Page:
Given the uncertainty surrounding the U.S. auto industry and its importance to the passage of the KORUS FTA in the U.S., both sides should consider ways to temporarily mitigate the impact the agreement will have on the U.S. auto sector. This would allow both countries to begin experiencing the benefits of the agreement in other sectors.

One option would be to temporarily suspend the provisions relating to trade in autos. While the FTA currently calls for a three-year phase-out of U.S. tariffs and an immediate lifting of Korean tariffs on autos, a temporary suspension would offer two benefits. First, the U.S. industry would not face increased competition from Korea while it undertakes a significant restructuring in its home market. Second, if the restructuring is successful, it would be in a better position to utilize the provisions in the FTA to expand its share in the Korean market.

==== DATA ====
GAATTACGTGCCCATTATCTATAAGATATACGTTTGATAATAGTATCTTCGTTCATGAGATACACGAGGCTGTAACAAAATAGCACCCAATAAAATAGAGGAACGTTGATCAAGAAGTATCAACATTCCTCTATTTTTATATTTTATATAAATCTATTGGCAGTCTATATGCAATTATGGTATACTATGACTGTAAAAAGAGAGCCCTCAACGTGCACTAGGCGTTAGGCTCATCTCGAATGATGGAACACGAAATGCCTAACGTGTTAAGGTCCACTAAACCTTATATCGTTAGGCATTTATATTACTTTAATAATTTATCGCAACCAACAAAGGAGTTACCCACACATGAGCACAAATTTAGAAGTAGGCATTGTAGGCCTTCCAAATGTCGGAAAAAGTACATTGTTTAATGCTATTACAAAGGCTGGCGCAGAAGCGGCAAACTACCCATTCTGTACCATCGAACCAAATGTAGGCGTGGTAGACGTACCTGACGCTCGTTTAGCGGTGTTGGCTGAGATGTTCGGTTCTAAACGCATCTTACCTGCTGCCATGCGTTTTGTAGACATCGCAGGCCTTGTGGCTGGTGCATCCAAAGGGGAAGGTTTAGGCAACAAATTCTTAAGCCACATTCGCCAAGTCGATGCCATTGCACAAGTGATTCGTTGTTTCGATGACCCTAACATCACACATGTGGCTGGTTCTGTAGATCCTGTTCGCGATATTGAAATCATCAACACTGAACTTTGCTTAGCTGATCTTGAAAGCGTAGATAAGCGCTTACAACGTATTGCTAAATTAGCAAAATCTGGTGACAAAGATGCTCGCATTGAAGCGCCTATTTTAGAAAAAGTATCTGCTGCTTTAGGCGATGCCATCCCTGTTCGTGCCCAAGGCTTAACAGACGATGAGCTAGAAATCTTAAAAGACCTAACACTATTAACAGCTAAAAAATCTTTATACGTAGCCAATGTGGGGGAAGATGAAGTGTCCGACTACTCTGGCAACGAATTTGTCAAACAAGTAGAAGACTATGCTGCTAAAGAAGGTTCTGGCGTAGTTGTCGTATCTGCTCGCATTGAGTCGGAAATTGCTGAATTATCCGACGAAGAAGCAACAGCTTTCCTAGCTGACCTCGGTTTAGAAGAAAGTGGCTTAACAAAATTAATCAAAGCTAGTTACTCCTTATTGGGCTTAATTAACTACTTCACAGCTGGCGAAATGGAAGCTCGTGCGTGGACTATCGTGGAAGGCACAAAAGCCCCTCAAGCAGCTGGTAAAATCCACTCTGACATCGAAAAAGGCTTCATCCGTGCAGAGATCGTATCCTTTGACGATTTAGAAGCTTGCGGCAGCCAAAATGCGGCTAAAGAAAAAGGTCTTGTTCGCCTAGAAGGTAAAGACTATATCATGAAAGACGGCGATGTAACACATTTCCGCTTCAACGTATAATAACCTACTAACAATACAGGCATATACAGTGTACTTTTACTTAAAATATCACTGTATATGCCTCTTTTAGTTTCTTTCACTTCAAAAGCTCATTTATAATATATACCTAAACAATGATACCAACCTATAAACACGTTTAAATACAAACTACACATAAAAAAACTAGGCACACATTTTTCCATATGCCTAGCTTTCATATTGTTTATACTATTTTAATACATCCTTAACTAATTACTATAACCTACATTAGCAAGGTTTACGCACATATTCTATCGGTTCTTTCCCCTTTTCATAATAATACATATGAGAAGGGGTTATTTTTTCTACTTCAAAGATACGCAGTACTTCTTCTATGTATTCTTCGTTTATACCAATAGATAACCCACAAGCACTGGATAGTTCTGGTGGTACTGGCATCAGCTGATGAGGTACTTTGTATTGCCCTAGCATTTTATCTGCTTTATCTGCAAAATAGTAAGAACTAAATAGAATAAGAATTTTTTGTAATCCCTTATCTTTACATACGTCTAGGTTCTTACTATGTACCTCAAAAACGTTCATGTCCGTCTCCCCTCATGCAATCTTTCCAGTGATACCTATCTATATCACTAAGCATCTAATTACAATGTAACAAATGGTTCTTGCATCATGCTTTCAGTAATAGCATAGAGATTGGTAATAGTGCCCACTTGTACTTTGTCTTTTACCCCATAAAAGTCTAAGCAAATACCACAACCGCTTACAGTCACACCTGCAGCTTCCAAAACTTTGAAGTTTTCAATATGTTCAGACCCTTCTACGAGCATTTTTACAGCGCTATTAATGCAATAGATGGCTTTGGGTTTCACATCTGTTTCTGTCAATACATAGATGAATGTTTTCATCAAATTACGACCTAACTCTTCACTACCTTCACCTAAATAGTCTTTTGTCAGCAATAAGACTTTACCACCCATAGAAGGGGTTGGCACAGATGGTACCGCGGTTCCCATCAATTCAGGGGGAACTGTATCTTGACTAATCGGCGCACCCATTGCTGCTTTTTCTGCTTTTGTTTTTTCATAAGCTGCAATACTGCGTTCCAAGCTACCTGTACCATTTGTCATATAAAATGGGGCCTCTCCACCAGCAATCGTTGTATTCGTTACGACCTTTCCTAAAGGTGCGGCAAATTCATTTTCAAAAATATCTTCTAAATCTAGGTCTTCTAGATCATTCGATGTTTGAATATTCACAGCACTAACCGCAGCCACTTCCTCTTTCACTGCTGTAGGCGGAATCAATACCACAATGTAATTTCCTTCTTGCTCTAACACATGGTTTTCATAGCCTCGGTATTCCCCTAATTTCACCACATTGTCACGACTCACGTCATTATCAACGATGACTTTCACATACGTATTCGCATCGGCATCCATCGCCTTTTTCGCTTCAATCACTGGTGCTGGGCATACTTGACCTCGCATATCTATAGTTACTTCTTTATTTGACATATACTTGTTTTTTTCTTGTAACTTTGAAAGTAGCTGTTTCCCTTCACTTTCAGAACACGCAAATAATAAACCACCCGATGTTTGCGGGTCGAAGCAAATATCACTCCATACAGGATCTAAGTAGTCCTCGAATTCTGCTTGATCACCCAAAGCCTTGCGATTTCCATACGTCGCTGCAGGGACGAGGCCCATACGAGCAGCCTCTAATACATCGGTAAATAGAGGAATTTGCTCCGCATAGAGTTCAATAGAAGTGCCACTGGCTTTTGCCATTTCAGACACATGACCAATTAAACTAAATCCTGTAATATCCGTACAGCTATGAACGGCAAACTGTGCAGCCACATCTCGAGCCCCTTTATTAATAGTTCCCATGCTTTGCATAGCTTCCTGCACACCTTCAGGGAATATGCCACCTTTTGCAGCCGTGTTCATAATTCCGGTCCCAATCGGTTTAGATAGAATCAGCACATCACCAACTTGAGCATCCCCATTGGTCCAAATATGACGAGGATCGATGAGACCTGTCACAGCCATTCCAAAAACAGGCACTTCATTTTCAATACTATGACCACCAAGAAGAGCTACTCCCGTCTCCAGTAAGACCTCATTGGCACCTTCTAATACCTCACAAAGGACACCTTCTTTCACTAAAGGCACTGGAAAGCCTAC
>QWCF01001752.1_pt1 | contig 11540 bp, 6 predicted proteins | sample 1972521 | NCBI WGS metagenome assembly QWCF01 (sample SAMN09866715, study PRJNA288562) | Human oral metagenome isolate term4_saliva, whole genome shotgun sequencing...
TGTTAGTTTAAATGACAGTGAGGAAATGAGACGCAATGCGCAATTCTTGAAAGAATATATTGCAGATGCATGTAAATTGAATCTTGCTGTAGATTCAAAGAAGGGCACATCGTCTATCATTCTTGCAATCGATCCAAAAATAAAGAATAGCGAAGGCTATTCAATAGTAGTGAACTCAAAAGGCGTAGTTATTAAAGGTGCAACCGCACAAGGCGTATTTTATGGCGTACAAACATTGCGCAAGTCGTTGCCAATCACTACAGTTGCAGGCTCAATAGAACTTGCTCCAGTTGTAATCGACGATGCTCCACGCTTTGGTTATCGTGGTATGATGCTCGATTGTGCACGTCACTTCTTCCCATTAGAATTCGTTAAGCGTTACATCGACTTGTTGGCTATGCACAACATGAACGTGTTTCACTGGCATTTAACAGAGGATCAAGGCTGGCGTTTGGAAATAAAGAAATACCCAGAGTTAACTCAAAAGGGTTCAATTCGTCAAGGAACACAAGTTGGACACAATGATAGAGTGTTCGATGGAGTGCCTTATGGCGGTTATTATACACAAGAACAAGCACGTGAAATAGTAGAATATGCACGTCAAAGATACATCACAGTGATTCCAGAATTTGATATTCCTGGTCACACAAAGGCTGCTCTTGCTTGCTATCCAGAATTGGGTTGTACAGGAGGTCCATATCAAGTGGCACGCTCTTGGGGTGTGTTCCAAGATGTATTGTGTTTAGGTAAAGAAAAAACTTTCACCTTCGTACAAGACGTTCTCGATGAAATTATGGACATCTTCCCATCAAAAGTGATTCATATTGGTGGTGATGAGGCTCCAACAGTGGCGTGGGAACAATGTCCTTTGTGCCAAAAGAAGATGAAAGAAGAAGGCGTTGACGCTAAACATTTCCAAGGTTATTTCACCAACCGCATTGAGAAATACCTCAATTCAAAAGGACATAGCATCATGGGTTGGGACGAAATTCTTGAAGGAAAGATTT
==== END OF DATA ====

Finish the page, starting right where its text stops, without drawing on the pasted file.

However, any suspension of the FTA's auto provisions should not be permanent, and would need to include clear guidelines identifying the signs of health in the U.S. industry that would trigger resumption of the provisions. These could be consecutive quarters of health by the U.S. industry as a whole, or the completion of the conversion of factories to produce more fuel efficient cars. Whatever the metric, any agreement would also need to cap the suspended period given the possibility that the U.S. auto industry may be unable to meet the assigned metric in a reasonable period of time.

These are unique economic times for both the U.S. economy and the U.S. auto industry. The current recession could extend through much of 2009, while the auto industry does not expect to see its fortunes improve until perhaps 2011. Suspending the auto provisions of the FTA could provide the flexibility all sides need to move the agreement forward.

This past spring, as daily protests over U.S. beef filled the streets of Seoul, the U.S. worked with the South Korean government to find a politically acceptable way to relieve the crisis. Now the U.S. is facing a potentially much more critical crisis, and Korea could strengthen the alliance by showing similar flexibility in a time of need.

(Posted here with the permission of Pacific Forum CSIS.)